The domestic relations court must still address matters such as the division of marital assets and debts, support, and, if there are children, parental rights and obligations. They also address child support in annulment proceedings. A disputed annulment will, in all likelihood, take as much time as a divorce or legal separation.

Even if the annulment is uncontested, most people have less luck than celebrities in obtaining a Colorado family law court or magistrate who would issue the annulment as swiftly as popular media portrays.

What If I Have Children and Want an Annulment?

Despite the fact that Colorado will annul a marriage retroactively to the day it was entered into, any children produced from the marriage will be regarded as genuine. While this may have been important in the past, it is now difficult to locate a legislation that distinguishes between children born in and out of wedlock.

An annulment isn’t any different from a divorce or a legal separation in terms of parenting and child support. The same statutory concerns of the best interests of the children apply, as do the same child support standards. Unless the explanation also shows the individual is a terrible parent, it doesn’t matter who was at fault or who was the wronged spouse in an annulment.

How Does an Annulment Affect Debts and Financial Problems?

In most annulment cases, the court will still need to address the parties’ financial difficulties. In certain extreme situations, however, this may be limited. What exactly does this imply? Regardless of the fact that Colorado is a no-fault state, you should try to argue blame in an annulment. If the other spouse participated in fraudulent activity that led to the annulment, the court may hold it against that spouse and withhold maintenance or a portion of marital assets.

How Does an Annulment Affect Maintenance Obligations?

A support duty ceases when the receiving spouse remarries, according to C.R.S. 14-10-122(2). What happens, though, if the remarriage is annulled? The previous maintenance requirement may be restored, according to the Colorado Supreme Court.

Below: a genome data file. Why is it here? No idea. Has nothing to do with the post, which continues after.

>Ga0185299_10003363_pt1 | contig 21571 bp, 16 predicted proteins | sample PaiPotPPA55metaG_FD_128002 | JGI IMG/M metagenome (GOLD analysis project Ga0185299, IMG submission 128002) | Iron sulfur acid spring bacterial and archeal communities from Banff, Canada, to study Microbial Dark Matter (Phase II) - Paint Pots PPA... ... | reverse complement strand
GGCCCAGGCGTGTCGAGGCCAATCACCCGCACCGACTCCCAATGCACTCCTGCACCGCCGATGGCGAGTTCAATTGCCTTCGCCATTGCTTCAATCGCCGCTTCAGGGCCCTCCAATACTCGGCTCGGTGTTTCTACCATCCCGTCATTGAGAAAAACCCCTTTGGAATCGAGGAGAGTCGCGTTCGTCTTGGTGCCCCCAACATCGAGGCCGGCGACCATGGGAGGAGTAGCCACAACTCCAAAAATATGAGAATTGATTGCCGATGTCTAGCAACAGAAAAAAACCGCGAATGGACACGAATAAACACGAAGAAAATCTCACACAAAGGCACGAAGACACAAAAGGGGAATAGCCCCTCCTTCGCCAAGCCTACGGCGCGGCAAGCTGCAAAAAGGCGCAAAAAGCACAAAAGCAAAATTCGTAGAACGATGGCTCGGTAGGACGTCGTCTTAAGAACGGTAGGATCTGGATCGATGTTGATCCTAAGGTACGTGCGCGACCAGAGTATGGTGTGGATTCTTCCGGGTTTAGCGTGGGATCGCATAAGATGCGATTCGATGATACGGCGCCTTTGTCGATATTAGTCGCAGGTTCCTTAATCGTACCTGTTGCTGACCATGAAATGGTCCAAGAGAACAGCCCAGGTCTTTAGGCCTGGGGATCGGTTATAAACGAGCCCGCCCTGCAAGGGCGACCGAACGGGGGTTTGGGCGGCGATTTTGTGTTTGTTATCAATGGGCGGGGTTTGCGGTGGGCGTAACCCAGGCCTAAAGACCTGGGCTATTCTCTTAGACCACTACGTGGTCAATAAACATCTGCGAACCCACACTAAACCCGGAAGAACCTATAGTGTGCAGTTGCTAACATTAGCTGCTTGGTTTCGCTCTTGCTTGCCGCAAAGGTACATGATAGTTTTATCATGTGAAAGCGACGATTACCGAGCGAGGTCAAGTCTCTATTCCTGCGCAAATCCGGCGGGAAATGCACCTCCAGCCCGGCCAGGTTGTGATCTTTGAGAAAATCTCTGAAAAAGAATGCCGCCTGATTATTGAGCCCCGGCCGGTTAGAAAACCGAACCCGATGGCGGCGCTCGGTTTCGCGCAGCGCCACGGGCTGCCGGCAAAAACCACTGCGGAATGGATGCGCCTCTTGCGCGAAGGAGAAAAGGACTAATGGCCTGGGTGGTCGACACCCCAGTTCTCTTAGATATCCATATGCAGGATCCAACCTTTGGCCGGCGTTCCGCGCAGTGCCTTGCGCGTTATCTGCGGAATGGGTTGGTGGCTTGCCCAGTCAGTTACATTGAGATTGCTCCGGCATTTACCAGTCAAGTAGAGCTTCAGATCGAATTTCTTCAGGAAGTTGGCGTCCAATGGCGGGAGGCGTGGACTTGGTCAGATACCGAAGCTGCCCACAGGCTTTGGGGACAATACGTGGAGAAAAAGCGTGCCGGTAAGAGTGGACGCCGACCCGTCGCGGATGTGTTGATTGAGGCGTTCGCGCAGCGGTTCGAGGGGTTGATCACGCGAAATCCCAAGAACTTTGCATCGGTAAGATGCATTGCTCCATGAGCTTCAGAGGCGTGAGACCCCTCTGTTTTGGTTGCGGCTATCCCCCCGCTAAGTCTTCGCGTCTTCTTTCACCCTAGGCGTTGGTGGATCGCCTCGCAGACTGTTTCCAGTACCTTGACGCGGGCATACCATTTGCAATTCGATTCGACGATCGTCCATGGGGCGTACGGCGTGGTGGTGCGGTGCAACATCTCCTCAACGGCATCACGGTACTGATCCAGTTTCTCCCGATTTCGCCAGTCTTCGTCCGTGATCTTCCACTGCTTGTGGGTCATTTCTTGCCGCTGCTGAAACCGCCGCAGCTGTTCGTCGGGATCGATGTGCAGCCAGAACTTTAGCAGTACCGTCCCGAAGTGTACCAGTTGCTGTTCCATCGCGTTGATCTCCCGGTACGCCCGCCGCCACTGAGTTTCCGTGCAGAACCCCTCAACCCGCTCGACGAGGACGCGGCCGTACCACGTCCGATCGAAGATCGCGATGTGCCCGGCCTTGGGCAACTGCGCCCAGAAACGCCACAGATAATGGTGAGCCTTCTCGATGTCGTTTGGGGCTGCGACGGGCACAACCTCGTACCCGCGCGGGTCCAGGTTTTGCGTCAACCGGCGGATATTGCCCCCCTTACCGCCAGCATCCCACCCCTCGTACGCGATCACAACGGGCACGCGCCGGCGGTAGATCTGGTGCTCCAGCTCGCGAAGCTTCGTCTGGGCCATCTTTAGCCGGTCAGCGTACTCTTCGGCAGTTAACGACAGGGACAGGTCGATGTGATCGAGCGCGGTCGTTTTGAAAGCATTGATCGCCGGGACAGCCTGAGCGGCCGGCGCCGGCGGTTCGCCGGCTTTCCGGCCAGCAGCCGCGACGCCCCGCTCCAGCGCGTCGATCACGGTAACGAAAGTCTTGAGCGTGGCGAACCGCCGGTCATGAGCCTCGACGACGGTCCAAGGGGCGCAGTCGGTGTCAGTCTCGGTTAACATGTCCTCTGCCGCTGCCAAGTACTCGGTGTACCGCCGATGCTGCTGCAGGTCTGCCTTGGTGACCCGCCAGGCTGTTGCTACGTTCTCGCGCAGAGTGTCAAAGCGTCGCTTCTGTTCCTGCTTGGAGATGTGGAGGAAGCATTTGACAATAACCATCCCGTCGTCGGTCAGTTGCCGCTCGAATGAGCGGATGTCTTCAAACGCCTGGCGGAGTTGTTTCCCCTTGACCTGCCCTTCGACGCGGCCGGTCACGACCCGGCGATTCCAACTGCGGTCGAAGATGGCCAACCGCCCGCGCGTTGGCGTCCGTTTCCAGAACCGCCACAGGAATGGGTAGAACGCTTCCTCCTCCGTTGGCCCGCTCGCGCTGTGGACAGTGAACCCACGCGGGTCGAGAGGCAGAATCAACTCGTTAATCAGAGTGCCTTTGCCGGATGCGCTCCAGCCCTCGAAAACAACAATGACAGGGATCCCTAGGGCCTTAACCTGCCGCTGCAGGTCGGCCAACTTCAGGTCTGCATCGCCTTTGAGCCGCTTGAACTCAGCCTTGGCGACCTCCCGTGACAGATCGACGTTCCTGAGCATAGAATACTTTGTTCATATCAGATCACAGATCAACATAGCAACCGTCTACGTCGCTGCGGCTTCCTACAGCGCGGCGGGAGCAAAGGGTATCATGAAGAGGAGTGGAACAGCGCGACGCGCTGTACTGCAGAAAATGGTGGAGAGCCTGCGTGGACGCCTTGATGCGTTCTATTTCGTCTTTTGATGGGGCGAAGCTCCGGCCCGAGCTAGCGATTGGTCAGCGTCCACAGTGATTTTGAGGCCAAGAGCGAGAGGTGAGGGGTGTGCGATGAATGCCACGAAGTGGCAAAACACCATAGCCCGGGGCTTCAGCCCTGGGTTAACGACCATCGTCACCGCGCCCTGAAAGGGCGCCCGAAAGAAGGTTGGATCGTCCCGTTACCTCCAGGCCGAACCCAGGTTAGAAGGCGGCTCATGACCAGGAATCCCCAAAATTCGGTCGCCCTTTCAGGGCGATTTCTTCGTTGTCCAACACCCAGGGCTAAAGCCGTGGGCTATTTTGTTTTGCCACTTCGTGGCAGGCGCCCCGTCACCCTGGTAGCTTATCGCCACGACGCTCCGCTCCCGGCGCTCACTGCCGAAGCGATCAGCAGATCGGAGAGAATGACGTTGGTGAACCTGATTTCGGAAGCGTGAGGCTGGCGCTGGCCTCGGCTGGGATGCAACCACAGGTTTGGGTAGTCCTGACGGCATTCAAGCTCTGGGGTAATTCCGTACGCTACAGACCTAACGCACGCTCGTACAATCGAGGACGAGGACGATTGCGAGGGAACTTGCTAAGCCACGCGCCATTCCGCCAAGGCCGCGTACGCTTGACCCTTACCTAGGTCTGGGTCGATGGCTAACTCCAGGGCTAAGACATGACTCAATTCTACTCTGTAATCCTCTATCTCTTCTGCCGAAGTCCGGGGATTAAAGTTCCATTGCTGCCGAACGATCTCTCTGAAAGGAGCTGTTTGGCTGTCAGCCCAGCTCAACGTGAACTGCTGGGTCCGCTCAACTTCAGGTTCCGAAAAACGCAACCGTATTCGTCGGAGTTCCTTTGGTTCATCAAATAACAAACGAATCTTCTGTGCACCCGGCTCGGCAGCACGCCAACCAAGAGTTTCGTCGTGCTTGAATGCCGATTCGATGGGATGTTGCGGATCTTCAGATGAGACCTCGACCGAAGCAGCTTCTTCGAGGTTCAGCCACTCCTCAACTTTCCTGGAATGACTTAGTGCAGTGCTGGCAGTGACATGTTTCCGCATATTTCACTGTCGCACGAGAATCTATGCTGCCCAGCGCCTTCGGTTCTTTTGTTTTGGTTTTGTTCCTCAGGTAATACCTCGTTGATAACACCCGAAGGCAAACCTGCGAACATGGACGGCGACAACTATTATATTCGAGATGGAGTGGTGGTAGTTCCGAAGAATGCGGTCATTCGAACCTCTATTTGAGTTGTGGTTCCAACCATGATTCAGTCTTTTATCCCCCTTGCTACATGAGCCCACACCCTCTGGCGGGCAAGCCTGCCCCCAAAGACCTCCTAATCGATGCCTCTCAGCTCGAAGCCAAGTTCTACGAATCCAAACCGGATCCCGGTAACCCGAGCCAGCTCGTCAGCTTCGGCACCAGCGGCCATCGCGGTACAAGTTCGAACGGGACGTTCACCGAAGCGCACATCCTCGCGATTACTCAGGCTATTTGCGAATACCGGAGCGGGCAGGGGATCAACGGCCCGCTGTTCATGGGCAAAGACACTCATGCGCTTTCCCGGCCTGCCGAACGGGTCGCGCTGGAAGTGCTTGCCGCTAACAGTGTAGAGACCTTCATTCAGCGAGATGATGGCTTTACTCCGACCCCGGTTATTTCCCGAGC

The Court acknowledged that the first spouse may have moved on and made logical judgments based on the expectation of no longer having a maintenance duty. Thus, reinstatement of spousal maintenance is not automatic. Instead, the judge must consider a number of factors, such as the length of the second marriage, whether the annulment was properly performed or if the spouses colluded, whether the spouse was getting maintenance from the invalidated second marriage, the parties’ financial circumstances, and so on.

Annulments and Military Basic Allowance for Housing

If a military member’s marriage is annulled because it is simply voidable, the military member is entitled to all BAH paid until the decision declaring the marriage invalid. In other words, the military will handle an invalidated marriage in the same way that a divorced marriage would be treated.

An annulment on the basis that the marriage is void, on the other hand, is a different story. When a member discovers that their spouse was still married at the time of the marriage, or was a banned family member, their right to BAH terminates. Any BAH paid between then and the pronouncement of marital invalidity must be returned.

Additionally, BAH payments made on the basis of an invalid marriage may be repaid unless the court concludes that the military member entered the marriage in earnest, or the military examines and concludes that the member entered the marriage in good faith, validating the earlier BAH payments.

Do You Need a Lawyer for an Annulment in Colorado?

No situation forces you to hire an attorney. However, we recommend hiring an attorney for an annulment in Colorado. This is due to the simple fact that courts will hold you to the same standards as an attorney, even if you represent yourself. Unless you know the law inside an out as a Colorado family lawyer will, hiring a lawyer is your best bet.

Contact a Colorado Annulment Lawyer Today

At Litvak Litvak Mehrtens and Carlton, our firm’s family law attorneys have extensive expertise guiding clients through the Colorado legal system. We are well-versed in Colorado family law, from divorce to child custody, annulments, property division to high asset divorce difficulties. To arrange a consultation with us, please call 303-951-4506 or fill out our online intake form today.